Perovskite promise

C&I Issue 11, 2020

Read time: 2 mins

Maria Burke

Researchers in Australia have found that high-intensity light resolves a fundamental challenge preventing the wide uptake of next-generation perovskite solar cells.

Metal-halide perovskites have shown promise as a cheap and flexible option for efficient solar photovoltaics, as well as light-emitting devices and fast X-ray detectors. However, several challenges remain before they can be widely used commercially.

‘Light-induced phase segregation’ is when light disrupts the carefully arranged composition of elements within the material. The disruption interferes with the wavelengths of light absorbed and reduces the efficiency of devices.

‘A lot of people have approached this problem by investigating ways of suppressing light-induced disorder, such as looking at different compositions of the material or changing the dimensions of the material,’ says Chris Hall of the University of Melbourne, a member of the research team from the Australian Research Council Centre of Excellence in Exciton Science. However, the team reports that high-intensity light can undo disruption caused by light at lower intensities. ‘What we’ve shown is that you can actually use the material in the state that you want to use it. For a solar cell, all you need to do is focus more light onto it,’ he explains.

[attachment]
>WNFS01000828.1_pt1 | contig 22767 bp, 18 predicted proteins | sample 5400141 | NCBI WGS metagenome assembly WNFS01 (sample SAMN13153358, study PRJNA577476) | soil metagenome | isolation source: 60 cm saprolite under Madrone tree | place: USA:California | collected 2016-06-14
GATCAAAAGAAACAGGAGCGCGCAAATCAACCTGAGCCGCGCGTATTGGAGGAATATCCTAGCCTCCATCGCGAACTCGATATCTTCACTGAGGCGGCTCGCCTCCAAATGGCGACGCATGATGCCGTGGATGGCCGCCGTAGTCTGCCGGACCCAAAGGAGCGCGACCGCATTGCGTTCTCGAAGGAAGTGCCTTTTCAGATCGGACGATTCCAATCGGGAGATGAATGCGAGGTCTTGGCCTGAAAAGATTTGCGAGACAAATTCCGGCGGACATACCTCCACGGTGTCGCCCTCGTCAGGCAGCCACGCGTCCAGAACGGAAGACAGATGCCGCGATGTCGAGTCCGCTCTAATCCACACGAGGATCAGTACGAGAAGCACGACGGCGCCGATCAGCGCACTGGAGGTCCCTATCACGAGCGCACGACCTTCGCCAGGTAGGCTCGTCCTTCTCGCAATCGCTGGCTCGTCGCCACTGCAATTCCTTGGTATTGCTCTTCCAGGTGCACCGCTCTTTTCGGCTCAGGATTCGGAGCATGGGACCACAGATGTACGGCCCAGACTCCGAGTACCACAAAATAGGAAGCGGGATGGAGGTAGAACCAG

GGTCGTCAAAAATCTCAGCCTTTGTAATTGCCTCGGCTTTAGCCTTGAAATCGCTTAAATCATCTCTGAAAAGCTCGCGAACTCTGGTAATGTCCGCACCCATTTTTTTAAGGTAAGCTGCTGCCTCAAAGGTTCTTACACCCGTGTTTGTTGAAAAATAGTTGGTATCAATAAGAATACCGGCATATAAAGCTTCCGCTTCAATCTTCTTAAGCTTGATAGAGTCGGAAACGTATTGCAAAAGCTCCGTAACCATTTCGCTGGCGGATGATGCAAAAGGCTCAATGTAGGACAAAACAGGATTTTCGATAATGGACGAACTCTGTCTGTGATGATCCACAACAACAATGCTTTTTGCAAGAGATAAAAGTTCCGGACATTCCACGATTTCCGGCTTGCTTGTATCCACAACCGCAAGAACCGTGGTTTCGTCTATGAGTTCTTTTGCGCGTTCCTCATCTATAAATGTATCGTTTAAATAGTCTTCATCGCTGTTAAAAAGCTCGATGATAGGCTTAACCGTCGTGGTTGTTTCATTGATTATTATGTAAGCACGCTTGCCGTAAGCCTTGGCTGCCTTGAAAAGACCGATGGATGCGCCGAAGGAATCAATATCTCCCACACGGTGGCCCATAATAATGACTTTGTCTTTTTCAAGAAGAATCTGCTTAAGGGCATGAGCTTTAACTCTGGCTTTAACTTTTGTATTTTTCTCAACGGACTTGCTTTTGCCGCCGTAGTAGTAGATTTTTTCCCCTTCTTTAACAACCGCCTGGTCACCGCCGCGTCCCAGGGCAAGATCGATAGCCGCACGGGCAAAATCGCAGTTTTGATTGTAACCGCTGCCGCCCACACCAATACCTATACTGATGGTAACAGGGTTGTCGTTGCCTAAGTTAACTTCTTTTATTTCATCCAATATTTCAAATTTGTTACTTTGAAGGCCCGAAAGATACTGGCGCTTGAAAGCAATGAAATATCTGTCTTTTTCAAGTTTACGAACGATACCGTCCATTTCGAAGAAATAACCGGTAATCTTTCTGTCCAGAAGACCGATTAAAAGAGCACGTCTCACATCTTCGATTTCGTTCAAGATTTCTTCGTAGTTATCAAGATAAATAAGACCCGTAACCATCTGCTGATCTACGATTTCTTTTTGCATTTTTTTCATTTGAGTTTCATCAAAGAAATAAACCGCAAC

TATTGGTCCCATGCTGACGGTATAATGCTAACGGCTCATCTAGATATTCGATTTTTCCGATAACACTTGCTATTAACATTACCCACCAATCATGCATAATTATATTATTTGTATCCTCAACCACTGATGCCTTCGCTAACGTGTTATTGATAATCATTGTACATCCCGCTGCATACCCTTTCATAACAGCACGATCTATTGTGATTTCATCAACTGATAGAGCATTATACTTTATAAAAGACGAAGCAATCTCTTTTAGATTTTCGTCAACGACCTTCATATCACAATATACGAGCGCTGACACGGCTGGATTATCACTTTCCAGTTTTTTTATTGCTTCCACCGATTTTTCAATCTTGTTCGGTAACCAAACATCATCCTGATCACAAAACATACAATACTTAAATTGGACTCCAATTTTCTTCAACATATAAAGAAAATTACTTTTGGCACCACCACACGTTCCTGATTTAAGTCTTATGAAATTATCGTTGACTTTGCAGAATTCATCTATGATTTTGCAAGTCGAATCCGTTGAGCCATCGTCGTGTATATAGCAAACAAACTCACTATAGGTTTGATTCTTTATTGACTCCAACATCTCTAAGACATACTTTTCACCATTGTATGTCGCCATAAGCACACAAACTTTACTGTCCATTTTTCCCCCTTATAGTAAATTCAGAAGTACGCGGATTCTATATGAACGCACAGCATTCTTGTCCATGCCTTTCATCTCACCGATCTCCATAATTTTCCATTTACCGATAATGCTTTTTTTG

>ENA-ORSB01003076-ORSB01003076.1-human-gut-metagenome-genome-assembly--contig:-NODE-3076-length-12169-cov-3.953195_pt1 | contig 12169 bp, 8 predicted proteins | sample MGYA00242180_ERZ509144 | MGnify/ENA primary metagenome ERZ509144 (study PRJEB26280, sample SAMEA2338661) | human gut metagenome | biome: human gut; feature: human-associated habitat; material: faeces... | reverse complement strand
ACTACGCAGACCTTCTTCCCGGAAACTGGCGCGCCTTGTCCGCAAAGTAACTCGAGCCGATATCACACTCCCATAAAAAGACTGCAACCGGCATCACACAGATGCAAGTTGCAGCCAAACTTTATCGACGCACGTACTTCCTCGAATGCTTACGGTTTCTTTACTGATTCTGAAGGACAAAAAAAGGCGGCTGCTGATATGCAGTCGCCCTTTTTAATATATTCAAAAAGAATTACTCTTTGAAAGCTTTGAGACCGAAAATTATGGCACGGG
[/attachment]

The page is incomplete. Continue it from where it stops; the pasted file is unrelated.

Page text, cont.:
Using computational modelling, they looked at what happened to the local strains in the ionic lattice, which were the original cause of segregation, when subjected to light at different intensities (Nat. Mater, doi: 10.1038/s41563-020-00826-y). They found that on the equivalent to an ordinary sunny day when intensity is low, deformations were still localised. But if intensities were increased above a certain threshold, for example,by using a solar concentrator, then the local strains merged together and segregation disappeared.

This means researchers should now be able to gauge the optimal composition of elements within mixed-halide perovskites when they are exposed to light, making them better suited for solar cells, the team says.

‘This manuscript describes a somewhat surprising and fascinating phenomenon,’ says Mike McGehee of the University of Colorado, Boulder, US. ‘It is, however, not at all a solution for stabilising perovskite films with high bromine content for solar cells. The intensity of the sun is not enough to restore the mixing. The authors are emphasising a possible data storage application.’


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